Floyd Mayweather Jr. and Conor McGregor will finally meet in the ring on Saturday night and see if their jaws can support the claims their mouths have been spitting out the last few months.
Mayweather has never lost (49-0) and is in line for another record breaking pay day. McGregor, the former U.F.C. fighter, has never fought a traditional boxing match. The fight is predicted to attract a record amount of betting for the sport and will undoubtedly be watched by millions of people around the world. A couple of questions I want to consider: Is there a moral reason to avoid watching two men beat their brains out for my entertainment? Even though we hate to think about it, are there some forms of sporting entertainment worth avoiding? Is this one of them?
I don’t know.
It pains me even to write those words because I so badly want to give a strong biblical argument for both sides, but I'm not sure one exists. The Apostle Paul used boxing-like metaphors. Does that make it ok? Seems like a stretch. Jesus tells us to turn the other cheek (which would make a pretty interesting fight!). Does that mean it’s off limits to box? Hopefully one could see that is a pretty weak argument. It’s a simple question with a complicated answer.
Before I give my personal conviction, I want to give a few arguments for both sides. I think there is a lot of room in between these two tensions, but at the very least, they give us a starting point to measure our hearts and motives.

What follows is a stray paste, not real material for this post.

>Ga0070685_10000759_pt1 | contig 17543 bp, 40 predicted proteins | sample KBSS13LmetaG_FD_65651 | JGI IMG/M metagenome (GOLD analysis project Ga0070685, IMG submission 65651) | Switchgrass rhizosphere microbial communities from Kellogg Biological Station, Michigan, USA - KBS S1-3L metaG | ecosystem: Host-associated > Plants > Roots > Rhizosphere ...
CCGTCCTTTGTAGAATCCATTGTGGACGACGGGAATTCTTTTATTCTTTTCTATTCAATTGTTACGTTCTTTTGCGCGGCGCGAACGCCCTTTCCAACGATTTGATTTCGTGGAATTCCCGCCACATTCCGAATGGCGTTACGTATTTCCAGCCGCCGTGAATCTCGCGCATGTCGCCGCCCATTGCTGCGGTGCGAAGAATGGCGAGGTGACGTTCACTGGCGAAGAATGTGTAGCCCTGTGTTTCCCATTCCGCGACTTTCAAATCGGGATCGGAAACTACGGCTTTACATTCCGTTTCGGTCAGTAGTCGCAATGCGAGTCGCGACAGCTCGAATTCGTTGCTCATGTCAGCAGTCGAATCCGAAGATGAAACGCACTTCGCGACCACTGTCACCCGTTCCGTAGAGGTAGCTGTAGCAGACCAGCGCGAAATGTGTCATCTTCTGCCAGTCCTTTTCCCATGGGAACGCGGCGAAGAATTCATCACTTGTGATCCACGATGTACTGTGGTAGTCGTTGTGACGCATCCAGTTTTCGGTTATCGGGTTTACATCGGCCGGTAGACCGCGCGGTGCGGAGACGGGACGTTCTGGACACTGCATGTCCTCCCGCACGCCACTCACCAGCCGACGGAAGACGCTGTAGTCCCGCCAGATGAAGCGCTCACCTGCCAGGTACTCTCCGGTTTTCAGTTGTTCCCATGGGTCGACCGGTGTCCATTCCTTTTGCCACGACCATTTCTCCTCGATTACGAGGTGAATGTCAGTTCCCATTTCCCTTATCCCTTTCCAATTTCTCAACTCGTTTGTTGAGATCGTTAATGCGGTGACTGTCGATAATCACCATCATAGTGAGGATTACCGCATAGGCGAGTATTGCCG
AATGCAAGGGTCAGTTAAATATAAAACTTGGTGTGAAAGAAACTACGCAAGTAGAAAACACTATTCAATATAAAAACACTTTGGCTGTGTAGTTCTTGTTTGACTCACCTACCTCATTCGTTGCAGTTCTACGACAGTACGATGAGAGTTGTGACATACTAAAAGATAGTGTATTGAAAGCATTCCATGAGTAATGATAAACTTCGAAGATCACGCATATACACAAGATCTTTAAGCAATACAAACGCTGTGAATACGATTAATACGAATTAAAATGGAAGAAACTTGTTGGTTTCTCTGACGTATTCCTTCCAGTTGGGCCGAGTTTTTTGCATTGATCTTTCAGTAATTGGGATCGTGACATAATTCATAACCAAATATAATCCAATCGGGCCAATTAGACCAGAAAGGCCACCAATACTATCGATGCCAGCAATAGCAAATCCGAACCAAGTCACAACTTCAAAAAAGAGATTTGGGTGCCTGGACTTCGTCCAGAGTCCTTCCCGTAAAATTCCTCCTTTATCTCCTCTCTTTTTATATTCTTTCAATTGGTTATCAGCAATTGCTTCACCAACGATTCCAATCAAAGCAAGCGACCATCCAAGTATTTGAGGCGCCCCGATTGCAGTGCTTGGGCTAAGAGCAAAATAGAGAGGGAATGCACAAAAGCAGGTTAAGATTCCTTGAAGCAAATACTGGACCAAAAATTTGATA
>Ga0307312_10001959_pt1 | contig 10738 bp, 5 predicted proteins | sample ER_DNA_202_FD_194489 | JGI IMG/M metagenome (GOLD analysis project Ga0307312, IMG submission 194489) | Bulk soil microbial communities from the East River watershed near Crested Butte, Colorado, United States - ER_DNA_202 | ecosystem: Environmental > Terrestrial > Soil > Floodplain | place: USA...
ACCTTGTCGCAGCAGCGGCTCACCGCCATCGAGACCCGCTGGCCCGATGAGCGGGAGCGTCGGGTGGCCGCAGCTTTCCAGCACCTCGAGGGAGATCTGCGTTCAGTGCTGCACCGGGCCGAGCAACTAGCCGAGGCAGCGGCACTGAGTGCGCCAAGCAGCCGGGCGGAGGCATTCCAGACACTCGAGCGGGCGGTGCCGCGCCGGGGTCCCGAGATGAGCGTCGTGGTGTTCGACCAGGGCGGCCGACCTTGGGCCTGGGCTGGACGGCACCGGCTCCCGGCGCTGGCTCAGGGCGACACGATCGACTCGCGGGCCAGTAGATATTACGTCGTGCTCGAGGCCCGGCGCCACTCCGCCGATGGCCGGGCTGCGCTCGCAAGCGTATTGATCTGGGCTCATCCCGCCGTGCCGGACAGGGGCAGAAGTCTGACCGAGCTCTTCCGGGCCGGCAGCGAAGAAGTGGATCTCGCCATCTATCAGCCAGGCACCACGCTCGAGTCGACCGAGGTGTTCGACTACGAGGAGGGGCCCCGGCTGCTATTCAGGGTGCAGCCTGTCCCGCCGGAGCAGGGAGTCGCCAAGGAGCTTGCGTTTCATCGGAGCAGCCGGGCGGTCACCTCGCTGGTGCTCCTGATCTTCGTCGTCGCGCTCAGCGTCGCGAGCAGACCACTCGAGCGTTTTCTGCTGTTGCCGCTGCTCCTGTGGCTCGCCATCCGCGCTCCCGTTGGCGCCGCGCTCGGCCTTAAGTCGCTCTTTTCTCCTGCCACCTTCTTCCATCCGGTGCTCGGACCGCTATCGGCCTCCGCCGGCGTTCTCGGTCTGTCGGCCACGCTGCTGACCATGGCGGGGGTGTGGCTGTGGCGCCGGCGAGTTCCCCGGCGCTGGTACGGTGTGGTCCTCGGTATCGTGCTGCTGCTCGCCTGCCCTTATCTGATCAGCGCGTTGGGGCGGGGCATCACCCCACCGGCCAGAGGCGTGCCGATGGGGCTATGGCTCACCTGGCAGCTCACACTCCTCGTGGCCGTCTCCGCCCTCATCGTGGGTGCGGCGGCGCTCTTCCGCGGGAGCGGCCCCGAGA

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Christians should watch the fight if they truly understand the sport of boxing and appreciate the skill, strategy, strength, and stamina it takes to master the craft. There is more to boxing then two men wildly swinging in a ring to prove who is the tougher man. Sugar Ray Robinson once said that “Rhythm is everything in boxing.” I think those fans who understand this and appreciate the various elements of the fight can watch with a clear conscious.
Another reason is excellence. Philippians 4 exhorts us that “if there is any excellence, if there is anything worthy of praise, think about these things.” And there is excellence in seeing two men in peak physical shape competing in a sport that, while brutal, has enough rules in place to keep it from being barbaric. This does not take place in the Coliseum where the imperative is to kill or be killed. It is a sport, and with any sport, there are rules, strategy, and a winner and loser.
Jimmy Smits said “Boxing is a chess game. You have to be skilled enough and have trained hard enough to know how many different ways you can counterattack in any situation, at any moment.”
Perhaps another reason to justify watching is pure curiosity. To watch a historical event that has a cultural significance or simply to see whether a UFC performer can hang with a traditional boxer. These are thin reasons but certainly seem valid.
Don’t watch it
Christians should not watch this fight if they are looking forward to watching _ annihilate ___. Can we be honest and admit this?
Both these guys are pretty unlikeable. We may laugh and be entertained at the months of pre-fight smack talk, but at the end of the day, this sets up as a villain vs. villain fight.